The Thunder Road Incorporated produced, “The Dark Tapes,” has been slated for a worldwide video on demand distribution release come this mid-April after a theatrical stint this past March courtesy of the Epic Pictures Group. VOD platforms include Google Play, Vudu, iNDemand (Comcast- Xfinity, Time Warner, Cox, Bright House & more), Dish TV, Amazon, Vubiquity (Verizon Fios, Charter, Sudden Link, Media Com &more), Xbox, Playstation, Sling TV & Vimeo. Unfortunately, I was provided with an online screener of the festival favorite and can’t necessarily comment on the video or audio qualities nor any bonus features that might be available on a home entertainment release, but I can firmly state that, visually, “The Dark Tapes” is the Haribo of horror eye-candy with the different flavors of thrilling genres in a pint-sized package and while a little tame with the cherry red graphic content, director Michael McQuown seizes the opportunity to instill an open faucet of fear rather than tease with gore and sleaze with sex. If I had to recommend a horror anthology for 2017, “The Dark Tapes” would be on the very short list.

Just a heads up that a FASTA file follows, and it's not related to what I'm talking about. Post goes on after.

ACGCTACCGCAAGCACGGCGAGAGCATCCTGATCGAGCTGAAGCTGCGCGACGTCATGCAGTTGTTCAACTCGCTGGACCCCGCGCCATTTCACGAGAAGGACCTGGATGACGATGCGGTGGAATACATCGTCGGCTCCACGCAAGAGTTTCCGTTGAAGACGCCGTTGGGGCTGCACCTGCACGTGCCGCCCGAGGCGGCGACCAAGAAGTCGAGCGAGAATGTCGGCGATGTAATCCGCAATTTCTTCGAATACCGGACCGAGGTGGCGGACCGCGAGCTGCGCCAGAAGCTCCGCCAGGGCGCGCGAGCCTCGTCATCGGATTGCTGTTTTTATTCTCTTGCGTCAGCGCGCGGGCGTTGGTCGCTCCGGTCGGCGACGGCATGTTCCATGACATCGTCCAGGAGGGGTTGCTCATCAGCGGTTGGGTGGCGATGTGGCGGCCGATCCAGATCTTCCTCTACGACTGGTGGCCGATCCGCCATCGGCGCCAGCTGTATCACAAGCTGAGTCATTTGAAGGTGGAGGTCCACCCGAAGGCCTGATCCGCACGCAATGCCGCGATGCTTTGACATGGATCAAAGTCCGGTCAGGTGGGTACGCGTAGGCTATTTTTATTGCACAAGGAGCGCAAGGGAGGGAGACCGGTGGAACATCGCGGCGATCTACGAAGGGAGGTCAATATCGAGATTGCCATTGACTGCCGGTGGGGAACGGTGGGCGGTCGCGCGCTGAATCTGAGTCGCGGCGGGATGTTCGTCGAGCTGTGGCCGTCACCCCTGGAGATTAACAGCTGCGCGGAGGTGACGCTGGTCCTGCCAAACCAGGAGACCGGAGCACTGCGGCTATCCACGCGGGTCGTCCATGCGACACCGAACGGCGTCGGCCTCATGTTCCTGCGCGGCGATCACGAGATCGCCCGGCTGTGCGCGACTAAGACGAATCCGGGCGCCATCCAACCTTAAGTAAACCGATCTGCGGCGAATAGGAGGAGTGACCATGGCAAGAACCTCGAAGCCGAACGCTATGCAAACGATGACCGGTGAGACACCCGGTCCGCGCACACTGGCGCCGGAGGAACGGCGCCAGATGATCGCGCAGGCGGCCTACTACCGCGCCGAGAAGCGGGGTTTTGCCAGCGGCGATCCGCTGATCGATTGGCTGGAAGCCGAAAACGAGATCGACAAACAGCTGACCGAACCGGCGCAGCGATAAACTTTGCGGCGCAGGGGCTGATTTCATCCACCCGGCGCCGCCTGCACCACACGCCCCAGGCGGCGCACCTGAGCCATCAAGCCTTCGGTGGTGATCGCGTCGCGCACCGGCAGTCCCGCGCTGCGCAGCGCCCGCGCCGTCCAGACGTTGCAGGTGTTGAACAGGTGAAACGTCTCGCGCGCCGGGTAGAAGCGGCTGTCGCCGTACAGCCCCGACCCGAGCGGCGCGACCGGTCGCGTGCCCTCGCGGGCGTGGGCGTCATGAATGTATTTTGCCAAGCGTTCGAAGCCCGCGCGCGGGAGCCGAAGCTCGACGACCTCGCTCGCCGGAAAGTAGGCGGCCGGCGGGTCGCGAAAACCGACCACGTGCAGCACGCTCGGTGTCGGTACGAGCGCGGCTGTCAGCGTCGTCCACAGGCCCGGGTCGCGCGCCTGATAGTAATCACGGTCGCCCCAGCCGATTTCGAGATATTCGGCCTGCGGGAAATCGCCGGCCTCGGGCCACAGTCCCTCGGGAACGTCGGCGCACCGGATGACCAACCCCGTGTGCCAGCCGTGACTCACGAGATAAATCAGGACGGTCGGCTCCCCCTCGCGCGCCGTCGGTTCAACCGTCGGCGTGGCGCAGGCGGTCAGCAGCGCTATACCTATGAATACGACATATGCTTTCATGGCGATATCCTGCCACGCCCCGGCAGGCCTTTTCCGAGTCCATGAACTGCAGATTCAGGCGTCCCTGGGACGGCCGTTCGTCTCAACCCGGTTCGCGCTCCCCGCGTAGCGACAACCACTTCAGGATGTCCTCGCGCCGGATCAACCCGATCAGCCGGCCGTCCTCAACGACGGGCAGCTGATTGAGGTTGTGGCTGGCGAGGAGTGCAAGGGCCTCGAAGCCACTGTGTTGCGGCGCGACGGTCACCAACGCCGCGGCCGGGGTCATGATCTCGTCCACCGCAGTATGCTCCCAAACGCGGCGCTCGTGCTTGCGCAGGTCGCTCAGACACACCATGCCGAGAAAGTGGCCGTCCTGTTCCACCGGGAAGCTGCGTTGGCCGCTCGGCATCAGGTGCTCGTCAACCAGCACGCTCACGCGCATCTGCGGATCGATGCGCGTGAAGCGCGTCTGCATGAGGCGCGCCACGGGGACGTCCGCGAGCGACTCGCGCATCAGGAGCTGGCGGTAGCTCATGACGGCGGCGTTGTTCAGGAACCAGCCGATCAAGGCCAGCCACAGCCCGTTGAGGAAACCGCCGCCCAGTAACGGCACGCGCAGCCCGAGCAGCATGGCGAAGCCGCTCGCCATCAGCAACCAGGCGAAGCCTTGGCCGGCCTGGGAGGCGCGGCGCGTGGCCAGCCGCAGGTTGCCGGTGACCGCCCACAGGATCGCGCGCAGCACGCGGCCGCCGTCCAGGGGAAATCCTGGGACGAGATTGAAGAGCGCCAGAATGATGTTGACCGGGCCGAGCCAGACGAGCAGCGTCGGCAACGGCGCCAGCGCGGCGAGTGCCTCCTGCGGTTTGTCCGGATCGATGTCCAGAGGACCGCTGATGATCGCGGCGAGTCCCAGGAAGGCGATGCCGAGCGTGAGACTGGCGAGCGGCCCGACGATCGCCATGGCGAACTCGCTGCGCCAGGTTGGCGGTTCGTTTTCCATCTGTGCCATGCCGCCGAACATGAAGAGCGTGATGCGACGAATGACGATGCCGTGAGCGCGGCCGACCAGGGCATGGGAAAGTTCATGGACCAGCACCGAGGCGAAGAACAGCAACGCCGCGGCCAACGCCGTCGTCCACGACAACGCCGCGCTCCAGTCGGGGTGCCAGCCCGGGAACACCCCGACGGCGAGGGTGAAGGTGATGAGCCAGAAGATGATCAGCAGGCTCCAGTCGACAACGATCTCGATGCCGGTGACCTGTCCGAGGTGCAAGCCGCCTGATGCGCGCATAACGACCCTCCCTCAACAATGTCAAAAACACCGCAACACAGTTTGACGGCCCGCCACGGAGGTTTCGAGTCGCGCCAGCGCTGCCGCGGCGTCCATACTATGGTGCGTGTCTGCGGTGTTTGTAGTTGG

Fun-loving couple, Jen and Farhang, seem like your average young twosome. Underneath the common surface, they plot a sinister murder of a random stranger. Toying with hardware store supplies and dissecting the knowledge of the human anatomy, Jen and Farhang are well prepped to tackle the abduction, the murder, and the disposal of a human being, but when Jen’s obsessive nature can’t hold back her desire to kill any longer, the couple’s relationship will be harshly tested when a hesitant Farhang is unexpectedly confronted with Jen’s opportunity to kill a kind-hearted dinner guest and decides to pull out from their ghastly thought out preparations that results turning a potential grim bonding experience to a deadly relationship fallout.